Many in India see both Sri Lanka President Maithripala Sirisena and newly-appointed Prime Minister Mahinda Rajapaksa as pro-China leaders. However, New Delhi will be more worried about Colombo’s approach to Lankan Tamils.
Sri Lanka is facing a political crisis. On October 26, President Maithripala Sirisena sacked Prime Minister Ranil Wickramasinghe and his Cabinet alleging corruption and even a plot to kill the President. Sirisena, in an address to the nation, said that the "only alternative" was to appoint former President Mahinda Rajapaksa as PM. On October 27, Sirisena suspended Parliament till November 16, further pushing the island nation into uncertainty.
The political instability in Sri Lanka is a cause for concern for India at several levels. On October 28, India’s ministry of external affairs reacted to the situation saying, "India is closely following the recent political developments in Sri Lanka….we hope that democratic values and the constitutional process will be respected".
The crisis presents India a tough row to hoe. New Delhi is in a political tight-spot where it will be criticised if it welcomes the new PM (as China has done) or chastised for interfering with the domestic politics of another nation if it were to ask Sirisena to convene Parliament (as the United States has done). This lack of diplomatic manoeuvrability reflects New Delhi’s limited foreign policy bandwidth vis-à-vis Colombo. Given this, the Modi’s government’s cautious optimism is the right approach.
There are two predominant guiding factors that shape India’s policy towards Sri Lanka. First, is Colombo’s approach towards its minority Tamil ‘Eelam’ population — an issue that is of great political and cultural significance in Tamil Nadu. This is an old factor, which is a sore spot in bilateral ties. Nevertheless it still is of great significance.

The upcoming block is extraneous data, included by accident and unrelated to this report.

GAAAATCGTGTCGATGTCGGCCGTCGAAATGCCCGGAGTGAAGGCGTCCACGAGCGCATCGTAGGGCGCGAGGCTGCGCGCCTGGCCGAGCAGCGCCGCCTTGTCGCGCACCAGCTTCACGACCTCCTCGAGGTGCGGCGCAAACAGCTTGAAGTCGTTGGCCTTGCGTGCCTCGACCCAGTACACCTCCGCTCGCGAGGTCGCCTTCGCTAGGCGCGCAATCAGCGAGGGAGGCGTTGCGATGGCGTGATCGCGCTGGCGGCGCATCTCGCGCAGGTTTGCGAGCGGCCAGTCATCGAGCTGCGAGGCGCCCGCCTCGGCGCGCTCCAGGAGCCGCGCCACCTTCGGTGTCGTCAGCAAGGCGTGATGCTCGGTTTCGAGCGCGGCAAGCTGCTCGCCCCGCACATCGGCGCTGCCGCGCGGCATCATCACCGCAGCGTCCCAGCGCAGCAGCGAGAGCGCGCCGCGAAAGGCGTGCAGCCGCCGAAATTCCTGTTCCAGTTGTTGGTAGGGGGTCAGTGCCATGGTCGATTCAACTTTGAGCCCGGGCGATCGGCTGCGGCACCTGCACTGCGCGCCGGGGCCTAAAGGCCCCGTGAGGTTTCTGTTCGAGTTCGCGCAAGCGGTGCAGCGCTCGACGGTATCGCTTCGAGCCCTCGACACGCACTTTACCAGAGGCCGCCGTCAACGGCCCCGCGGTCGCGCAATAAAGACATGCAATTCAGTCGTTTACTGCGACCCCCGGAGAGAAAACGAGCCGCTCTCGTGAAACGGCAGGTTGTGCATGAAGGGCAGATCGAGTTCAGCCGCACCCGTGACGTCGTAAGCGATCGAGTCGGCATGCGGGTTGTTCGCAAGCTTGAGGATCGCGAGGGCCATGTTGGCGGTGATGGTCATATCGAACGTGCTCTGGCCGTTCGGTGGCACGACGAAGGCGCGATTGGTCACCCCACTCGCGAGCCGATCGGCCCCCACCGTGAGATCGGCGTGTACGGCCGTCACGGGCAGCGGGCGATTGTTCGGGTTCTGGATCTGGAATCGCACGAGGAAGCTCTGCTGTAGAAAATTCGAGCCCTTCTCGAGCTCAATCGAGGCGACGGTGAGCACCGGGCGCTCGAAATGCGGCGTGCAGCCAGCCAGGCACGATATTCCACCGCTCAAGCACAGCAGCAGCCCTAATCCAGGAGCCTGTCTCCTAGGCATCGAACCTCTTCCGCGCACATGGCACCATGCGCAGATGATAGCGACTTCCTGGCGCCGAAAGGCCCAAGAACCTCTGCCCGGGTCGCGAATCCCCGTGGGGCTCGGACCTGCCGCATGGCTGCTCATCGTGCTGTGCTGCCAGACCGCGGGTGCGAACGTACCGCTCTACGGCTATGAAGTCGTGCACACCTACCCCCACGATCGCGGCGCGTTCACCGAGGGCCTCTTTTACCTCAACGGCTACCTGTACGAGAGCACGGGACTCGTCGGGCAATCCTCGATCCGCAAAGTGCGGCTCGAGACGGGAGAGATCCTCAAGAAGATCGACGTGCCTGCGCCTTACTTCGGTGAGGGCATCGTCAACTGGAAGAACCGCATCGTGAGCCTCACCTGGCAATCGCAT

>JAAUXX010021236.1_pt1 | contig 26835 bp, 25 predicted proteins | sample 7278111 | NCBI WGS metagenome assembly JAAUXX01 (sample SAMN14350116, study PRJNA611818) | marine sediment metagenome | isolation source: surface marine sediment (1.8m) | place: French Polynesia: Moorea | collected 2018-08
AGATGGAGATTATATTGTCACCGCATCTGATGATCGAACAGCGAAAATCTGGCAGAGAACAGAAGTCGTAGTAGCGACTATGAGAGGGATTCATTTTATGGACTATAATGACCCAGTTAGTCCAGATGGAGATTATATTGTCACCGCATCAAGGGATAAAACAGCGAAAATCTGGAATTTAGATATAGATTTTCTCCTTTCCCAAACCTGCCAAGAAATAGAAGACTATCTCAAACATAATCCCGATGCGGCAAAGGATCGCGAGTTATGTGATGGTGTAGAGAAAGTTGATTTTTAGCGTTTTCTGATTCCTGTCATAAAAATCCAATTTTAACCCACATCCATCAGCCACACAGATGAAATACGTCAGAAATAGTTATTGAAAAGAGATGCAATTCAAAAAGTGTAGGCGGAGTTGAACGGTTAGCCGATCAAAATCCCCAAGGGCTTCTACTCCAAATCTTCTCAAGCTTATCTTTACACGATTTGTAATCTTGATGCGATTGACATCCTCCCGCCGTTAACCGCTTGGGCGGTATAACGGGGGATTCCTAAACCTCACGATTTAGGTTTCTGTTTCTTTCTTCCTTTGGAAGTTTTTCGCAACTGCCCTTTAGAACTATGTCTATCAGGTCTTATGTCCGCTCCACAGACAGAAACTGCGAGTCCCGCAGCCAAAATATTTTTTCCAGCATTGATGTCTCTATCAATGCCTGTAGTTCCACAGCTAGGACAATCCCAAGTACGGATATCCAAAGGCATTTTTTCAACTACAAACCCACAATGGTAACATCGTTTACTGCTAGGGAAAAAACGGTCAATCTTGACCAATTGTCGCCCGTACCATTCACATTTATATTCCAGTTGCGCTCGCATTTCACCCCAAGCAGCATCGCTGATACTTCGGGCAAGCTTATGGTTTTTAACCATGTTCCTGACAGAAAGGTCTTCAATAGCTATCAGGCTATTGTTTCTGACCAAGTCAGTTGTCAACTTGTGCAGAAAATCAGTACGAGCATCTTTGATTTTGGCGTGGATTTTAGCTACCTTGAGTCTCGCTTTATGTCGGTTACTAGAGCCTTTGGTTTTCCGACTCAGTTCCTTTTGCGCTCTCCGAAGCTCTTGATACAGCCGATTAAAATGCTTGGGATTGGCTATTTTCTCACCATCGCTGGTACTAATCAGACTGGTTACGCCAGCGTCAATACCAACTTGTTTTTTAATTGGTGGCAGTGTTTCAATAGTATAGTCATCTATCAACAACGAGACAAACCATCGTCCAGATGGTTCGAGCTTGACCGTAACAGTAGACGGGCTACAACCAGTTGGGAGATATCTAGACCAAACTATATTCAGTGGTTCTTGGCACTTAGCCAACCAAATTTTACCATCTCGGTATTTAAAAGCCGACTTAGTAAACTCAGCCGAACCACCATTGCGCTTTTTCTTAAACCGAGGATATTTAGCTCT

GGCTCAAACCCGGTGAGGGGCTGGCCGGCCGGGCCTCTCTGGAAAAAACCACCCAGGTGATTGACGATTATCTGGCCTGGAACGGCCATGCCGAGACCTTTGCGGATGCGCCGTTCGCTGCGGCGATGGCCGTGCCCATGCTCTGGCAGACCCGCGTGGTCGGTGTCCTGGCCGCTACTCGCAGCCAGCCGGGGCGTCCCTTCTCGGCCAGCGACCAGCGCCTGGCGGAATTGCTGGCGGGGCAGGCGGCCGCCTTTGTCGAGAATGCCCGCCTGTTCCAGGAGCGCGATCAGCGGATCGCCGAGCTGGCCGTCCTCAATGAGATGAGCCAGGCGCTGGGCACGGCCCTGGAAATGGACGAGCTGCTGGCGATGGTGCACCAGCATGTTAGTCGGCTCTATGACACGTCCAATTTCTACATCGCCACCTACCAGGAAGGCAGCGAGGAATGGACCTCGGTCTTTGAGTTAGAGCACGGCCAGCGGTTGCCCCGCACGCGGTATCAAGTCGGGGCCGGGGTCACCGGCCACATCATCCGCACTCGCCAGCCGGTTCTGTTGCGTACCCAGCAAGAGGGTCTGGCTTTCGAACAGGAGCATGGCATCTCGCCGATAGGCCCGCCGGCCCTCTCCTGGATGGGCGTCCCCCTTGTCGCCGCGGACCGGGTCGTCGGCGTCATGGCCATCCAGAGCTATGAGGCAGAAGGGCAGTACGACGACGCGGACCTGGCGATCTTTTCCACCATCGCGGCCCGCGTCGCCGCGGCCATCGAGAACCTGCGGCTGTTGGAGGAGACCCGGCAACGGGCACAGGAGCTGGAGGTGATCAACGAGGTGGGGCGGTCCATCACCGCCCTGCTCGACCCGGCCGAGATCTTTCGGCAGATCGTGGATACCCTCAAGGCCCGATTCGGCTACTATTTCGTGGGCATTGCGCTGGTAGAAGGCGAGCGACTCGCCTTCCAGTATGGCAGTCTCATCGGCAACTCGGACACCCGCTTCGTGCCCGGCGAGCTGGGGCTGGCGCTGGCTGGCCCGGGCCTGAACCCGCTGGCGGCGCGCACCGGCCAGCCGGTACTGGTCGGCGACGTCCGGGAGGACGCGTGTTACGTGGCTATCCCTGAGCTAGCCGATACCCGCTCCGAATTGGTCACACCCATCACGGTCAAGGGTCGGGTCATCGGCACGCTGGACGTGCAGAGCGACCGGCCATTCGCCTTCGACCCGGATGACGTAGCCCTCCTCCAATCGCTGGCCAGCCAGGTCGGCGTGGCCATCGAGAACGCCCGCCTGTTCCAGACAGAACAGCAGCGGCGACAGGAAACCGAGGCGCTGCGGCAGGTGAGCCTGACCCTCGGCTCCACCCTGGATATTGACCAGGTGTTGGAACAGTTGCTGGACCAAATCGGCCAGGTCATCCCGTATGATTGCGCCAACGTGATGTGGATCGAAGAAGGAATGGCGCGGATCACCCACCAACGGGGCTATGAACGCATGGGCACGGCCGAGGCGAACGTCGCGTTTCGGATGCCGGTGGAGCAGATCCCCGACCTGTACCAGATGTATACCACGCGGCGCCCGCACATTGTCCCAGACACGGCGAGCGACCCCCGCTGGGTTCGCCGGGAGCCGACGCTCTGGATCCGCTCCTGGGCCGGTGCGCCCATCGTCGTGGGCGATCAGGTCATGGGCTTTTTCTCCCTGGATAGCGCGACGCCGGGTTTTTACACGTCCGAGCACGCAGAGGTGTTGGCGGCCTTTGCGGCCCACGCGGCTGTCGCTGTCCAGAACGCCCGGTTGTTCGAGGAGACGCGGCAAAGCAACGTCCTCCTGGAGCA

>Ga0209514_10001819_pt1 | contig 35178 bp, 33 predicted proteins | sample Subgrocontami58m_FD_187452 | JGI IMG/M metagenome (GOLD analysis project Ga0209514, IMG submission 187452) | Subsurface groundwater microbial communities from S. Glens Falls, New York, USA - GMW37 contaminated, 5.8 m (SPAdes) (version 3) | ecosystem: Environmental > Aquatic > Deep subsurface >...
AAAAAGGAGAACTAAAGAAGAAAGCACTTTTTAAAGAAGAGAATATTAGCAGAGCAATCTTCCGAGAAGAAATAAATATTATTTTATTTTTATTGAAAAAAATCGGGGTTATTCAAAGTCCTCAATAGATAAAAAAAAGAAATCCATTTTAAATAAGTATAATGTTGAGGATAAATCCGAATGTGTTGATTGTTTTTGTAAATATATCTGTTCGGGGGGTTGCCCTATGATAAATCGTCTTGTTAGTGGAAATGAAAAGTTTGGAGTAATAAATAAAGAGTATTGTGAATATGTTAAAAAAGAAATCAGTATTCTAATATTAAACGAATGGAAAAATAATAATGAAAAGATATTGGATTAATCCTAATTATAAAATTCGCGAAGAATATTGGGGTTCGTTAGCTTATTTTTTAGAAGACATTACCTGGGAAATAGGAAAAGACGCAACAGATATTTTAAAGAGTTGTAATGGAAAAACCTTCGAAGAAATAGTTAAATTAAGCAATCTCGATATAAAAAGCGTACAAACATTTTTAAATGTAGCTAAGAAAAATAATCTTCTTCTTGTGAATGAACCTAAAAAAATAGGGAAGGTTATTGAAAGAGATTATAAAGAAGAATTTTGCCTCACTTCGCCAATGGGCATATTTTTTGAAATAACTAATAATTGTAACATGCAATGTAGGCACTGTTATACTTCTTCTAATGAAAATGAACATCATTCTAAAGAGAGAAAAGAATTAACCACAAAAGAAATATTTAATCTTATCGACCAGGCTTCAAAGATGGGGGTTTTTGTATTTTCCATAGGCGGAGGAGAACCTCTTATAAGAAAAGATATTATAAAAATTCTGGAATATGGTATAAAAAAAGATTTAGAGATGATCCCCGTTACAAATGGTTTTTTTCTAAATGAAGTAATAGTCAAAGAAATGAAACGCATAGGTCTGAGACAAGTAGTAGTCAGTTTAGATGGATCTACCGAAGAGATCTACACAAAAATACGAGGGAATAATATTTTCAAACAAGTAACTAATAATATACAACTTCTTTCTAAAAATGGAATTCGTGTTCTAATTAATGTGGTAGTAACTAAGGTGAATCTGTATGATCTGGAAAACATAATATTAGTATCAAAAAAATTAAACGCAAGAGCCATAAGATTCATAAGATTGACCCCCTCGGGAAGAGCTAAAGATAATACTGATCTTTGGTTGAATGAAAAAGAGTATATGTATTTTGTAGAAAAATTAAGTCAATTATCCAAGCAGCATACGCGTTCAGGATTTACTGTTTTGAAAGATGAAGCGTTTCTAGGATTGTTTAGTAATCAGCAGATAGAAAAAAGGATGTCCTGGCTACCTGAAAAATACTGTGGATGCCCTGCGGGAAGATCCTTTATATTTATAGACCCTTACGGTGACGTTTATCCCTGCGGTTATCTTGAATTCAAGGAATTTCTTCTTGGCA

Second is Colombo's warming up to Beijing which raises alarm bells in New Delhi. India has always been concerned about the Chinese presence in its neighbourhood, with interests in economic and defence fields — and through that covertly influencing political developments. This is a relatively new factor, and is growing significantly.
In January 2015, when Sirisena became President, many hoped that Colombo's over-reliance on Beijing — which was evident during Rajapaksa’s presidency — would come to an end. It is hard to say if this has reduced but today, Sri Lankan politicians realise that Chinese aid comes with strings attached; that there are no free lunches. For this realisation, the Modi government partly deserves credit because it refrained from financially wooing Colombo out of Beijing's debt trap. However, to adapt an adage, Sri Lanka is not out of the Chinese woods. Moreover, many believe that Rajapaksa has made his peace with India — his September visit to Delhi being the case in point. Thus, the China factor will not be as troubling as it used to be.
The China factor in Sri Lanka is a major concern for India, but in the months to come it will be the Tamil problem that will test New Delhi's diplomatic latitude.
Rajapaksa, who was President during Colombo's war against the Liberation Tigers of Tamil Eelam (LTTE) from 2006 to 2009, has been accused of "ethnic cleansing" and "war crimes". With these charges still fresh, India will find it difficult to reach out to Rajapaksa. On Sunday, Tamil Nadu Chief Minister Edappadi K Palaniswami said that his government wants Rajapaksa declared a "war criminal".
The challenge for New Delhi will be to engage with Rajapaksa without compromising its moral authority as a beacon of democracy and rights in the region, and at the same time not to upset its local constituency, especially in Tamil Nadu where Modi's Bharatiya Janata Party (BJP) is building roots. If the Modi government reaches out to Rajapaksa, the BJP will find it difficult to form alliances in Tamil Nadu for the 2019 general elections.
For now, India can only watch the developments in Sri Lanka from the sideline even as China "welcomes" Rajapaksa. The test for India will be to protect its interests in the region, to ensure that political adventurism does not undermine democratic institutions and that Colombo works towards a settlement of the Tamil issue. It's a long-drawn-out process that requires strategy and patience.For more Opinion pieces, click here.